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Review: More is more in “Still.Life” at Jennifer Schwartz Gallery

still.life

Some artists use form to work out ideas. And some artists get lost in it, clinging like drowning men to their rainbow of colors, technology and mixed-media kit bag. Like Mr. Kurtz gone native in the jungle, such artists couldn’t cut themselves out of the tangle with a machete, even if they tried. And often they don’t want to.

The artists in “Still.Life” — an exhibit at Jennifer Schwartz Gallery through May 28, which explores the connection between photography and painting in the digital age — are knee-deep in form and giddy from the fumes. What Julie Blackmon, Michael Marshall, Aline Smithson and Maggie Taylor have in common is a certainty that more is more. Sometimes they’re right.

The high point of the show is Julie Blackmon’s pastiches of photographic elements, which are mashed outrageously together through the magic of digital technology so that our eye isn’t sure whom or what to believe (as in “The Power of Now,” above). Revved-up colors give flesh a waxy appearance, flatten space and lend a disorienting painterly quality. The effect can be delightful: in “Power of Now” (2008), a succession of figures — mother, father, babies and children — sprawl out like yard art against a visually intense landscape of neon-green grass and blazing blue swimming pool. It has the look of a jigsaw puzzle image: odd, theatrical, Jeff Wall-meets-“I Spy.”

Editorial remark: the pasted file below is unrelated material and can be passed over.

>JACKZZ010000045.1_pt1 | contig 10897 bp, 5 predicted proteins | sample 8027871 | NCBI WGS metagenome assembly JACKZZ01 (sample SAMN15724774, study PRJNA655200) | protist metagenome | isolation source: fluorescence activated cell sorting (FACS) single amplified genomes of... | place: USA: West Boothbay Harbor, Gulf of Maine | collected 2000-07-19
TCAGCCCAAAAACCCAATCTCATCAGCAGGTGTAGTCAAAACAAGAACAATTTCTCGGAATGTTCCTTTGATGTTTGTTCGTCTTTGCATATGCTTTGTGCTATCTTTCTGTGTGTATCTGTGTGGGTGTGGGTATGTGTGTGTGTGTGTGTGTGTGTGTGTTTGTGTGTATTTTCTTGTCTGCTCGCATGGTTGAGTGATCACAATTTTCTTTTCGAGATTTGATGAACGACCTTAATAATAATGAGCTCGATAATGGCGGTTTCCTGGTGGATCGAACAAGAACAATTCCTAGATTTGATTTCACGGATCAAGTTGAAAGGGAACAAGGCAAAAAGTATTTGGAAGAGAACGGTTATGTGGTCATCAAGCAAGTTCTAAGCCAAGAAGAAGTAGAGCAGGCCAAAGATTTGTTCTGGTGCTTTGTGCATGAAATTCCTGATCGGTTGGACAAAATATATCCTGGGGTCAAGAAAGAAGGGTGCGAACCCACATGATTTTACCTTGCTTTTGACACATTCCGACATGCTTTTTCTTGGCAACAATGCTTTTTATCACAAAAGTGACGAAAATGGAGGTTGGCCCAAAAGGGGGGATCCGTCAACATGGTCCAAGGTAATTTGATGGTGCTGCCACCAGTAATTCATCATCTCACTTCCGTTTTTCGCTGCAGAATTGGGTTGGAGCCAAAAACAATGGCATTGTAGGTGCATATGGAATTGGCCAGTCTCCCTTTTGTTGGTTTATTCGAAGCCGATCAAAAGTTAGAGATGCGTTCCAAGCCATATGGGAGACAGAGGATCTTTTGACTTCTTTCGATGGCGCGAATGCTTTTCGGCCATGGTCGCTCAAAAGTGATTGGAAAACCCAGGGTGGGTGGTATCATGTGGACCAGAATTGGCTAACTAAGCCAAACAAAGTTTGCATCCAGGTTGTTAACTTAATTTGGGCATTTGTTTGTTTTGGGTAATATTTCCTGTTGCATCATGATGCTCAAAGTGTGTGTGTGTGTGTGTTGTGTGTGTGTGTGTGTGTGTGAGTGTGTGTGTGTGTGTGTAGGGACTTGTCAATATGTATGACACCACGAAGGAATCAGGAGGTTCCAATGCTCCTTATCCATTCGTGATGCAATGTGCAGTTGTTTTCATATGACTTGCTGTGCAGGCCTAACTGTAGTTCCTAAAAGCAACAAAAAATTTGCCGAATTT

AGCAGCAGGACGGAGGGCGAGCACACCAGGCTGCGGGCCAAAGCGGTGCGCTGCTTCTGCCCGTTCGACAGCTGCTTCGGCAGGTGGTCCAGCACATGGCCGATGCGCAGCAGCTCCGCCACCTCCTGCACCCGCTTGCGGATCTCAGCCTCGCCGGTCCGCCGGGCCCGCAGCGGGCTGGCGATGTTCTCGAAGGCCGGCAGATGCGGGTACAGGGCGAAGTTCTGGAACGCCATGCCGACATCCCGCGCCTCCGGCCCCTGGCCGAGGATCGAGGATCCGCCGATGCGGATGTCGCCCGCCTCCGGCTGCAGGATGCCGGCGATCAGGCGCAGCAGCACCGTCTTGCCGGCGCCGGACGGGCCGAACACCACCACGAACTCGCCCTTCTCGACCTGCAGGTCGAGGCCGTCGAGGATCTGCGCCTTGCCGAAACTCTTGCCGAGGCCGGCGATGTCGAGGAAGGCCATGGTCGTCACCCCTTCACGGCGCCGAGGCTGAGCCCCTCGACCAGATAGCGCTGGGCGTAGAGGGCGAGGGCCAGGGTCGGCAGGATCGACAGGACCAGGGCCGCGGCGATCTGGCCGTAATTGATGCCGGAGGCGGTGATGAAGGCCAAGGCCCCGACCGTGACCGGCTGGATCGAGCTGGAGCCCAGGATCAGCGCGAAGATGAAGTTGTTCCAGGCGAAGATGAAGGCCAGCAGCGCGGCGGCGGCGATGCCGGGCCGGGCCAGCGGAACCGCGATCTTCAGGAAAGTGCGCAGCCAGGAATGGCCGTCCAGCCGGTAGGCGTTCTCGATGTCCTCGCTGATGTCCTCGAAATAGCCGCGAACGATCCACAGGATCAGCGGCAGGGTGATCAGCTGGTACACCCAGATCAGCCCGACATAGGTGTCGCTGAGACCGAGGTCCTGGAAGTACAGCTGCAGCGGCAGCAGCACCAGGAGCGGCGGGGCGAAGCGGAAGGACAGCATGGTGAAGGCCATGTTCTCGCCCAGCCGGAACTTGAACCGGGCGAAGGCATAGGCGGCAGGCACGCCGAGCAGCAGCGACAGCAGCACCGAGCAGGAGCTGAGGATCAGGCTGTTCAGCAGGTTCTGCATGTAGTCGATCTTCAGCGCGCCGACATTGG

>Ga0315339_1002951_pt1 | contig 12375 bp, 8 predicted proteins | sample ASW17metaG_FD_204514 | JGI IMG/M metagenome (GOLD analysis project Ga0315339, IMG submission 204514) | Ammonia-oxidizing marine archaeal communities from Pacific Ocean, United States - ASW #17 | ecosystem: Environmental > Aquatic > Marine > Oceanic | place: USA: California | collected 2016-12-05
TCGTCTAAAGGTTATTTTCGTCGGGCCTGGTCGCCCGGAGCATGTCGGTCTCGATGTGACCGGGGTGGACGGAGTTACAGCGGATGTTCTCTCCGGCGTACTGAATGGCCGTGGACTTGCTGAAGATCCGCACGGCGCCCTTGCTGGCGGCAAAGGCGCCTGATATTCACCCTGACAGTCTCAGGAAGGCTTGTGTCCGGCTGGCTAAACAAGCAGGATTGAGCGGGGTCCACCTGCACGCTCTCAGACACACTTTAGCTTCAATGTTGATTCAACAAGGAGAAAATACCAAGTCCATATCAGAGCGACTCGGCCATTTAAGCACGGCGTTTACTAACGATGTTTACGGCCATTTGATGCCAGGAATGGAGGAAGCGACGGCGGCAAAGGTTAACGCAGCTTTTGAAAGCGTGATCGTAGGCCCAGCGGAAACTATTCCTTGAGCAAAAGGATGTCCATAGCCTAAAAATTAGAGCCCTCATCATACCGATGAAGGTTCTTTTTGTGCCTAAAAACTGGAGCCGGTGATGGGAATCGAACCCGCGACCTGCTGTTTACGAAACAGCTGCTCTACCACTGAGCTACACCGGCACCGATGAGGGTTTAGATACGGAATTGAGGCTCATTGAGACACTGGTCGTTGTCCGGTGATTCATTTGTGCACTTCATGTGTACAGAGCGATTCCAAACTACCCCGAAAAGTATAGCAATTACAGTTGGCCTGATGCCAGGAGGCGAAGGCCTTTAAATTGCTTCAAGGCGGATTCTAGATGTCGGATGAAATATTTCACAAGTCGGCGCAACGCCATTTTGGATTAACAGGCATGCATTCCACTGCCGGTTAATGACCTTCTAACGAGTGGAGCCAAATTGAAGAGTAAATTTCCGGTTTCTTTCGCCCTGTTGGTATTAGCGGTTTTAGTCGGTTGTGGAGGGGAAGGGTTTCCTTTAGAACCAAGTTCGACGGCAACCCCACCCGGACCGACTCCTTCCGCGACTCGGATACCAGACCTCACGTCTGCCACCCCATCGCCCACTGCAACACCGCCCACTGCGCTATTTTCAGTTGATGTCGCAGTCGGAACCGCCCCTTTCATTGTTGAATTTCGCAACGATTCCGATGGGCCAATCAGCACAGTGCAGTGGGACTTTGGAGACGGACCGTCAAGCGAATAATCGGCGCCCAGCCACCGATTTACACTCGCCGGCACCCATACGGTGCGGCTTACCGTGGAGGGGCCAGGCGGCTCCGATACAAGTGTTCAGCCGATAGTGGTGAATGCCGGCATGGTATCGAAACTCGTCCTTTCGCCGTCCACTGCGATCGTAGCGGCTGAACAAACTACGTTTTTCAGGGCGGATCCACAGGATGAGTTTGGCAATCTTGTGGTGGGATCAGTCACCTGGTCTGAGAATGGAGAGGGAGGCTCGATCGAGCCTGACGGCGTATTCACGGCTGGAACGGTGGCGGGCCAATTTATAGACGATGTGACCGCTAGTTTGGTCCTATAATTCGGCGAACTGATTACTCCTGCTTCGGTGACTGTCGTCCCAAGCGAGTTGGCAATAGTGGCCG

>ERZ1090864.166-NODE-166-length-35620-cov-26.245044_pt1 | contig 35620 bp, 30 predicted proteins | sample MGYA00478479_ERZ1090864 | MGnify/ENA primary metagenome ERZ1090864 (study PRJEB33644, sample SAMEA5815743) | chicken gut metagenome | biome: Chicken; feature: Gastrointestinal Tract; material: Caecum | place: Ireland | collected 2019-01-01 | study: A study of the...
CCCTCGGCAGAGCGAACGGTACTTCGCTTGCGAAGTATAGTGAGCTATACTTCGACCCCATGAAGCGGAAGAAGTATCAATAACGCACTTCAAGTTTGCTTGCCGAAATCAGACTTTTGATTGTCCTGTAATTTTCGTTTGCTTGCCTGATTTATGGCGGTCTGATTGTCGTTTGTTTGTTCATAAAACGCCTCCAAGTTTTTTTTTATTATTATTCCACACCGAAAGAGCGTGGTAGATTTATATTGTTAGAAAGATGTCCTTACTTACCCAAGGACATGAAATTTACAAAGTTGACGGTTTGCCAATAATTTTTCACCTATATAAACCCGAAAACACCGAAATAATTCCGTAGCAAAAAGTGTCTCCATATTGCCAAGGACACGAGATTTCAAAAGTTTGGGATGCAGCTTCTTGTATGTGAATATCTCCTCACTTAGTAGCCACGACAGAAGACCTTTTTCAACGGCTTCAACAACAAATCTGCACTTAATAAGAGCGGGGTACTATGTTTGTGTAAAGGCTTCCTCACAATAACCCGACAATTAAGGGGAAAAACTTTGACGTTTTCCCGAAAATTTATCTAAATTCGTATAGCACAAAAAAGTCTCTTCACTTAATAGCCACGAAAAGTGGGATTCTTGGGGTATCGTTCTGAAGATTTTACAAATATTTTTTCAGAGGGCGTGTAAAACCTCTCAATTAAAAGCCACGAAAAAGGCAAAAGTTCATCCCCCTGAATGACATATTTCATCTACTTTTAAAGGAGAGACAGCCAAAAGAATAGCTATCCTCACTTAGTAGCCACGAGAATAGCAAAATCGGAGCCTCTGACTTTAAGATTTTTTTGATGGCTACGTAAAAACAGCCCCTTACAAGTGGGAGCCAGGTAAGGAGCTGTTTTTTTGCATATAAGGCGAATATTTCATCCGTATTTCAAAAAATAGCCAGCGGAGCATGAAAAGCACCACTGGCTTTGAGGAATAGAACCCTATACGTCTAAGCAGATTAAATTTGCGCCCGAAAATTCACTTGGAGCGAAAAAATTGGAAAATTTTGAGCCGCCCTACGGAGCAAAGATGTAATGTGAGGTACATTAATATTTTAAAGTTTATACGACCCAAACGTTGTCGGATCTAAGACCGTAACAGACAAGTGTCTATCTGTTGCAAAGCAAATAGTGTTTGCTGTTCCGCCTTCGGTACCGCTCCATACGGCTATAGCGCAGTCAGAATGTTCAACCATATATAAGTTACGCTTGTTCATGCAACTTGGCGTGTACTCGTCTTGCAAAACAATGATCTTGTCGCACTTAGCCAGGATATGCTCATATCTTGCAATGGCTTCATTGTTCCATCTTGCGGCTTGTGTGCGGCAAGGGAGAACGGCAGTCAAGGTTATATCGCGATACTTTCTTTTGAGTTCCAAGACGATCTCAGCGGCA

Blackmon’s pieces work best when they tap into depictions of the chaotic romance and flux of family life, reminiscent of the work of Sally Mann, Loretta Lux and Tierney Gearon. Less successful are the one-note, composed and kitschy distillations of an idea or action. In “Take Off” (2009), for example, a little boy prepares to jump from a chair into a pile of pillows and ends up looking like a 1980s Maxell audio tape ad.

Michael Marshall tackles the au courant theme of beautiful expanses of water hiding the potential environmental nightmare of oil-gushing disasters. He is a photographer of obvious skill and accomplishment, but his potent ideas can get lost amid his technique, which involves layers of photographic images, Japanese tissue paper, encaustic and sculptural elements.

Birds of a feather, Aline Smithson and Maggie Taylor never met a wry juxtaposition or manic jolt of color that they didn’t like. Smithson’s hand-painted silver gelatin prints speak to the photographer’s past as a fashion editor: this is a lady who likes playing dress-up, in content and form. Her wacky images feature the artist’s mother in various guises: dressed as Elvis in an outrageous black pompadour (at left); garbed in feline coat flanked by kitty-cat wall art; done up in ’60s psychedelia. The intense, tinted colors can give these images the look of ’70s magazine advertising.

Taylor has a more surrealist, Magritte-meets-MTV bent. Sometimes spooky, sometimes over the top, her photographs feature Victorian children, floating trees, swarms of butterflies. The quirky little vignettes are often framed with velvet curtains or irises to enhance their theatrical and old-timey effect. As with Smithson, you often wish she’d turn down her color dial a notch or two, so the hues would better suit the antiquated quality of the work.

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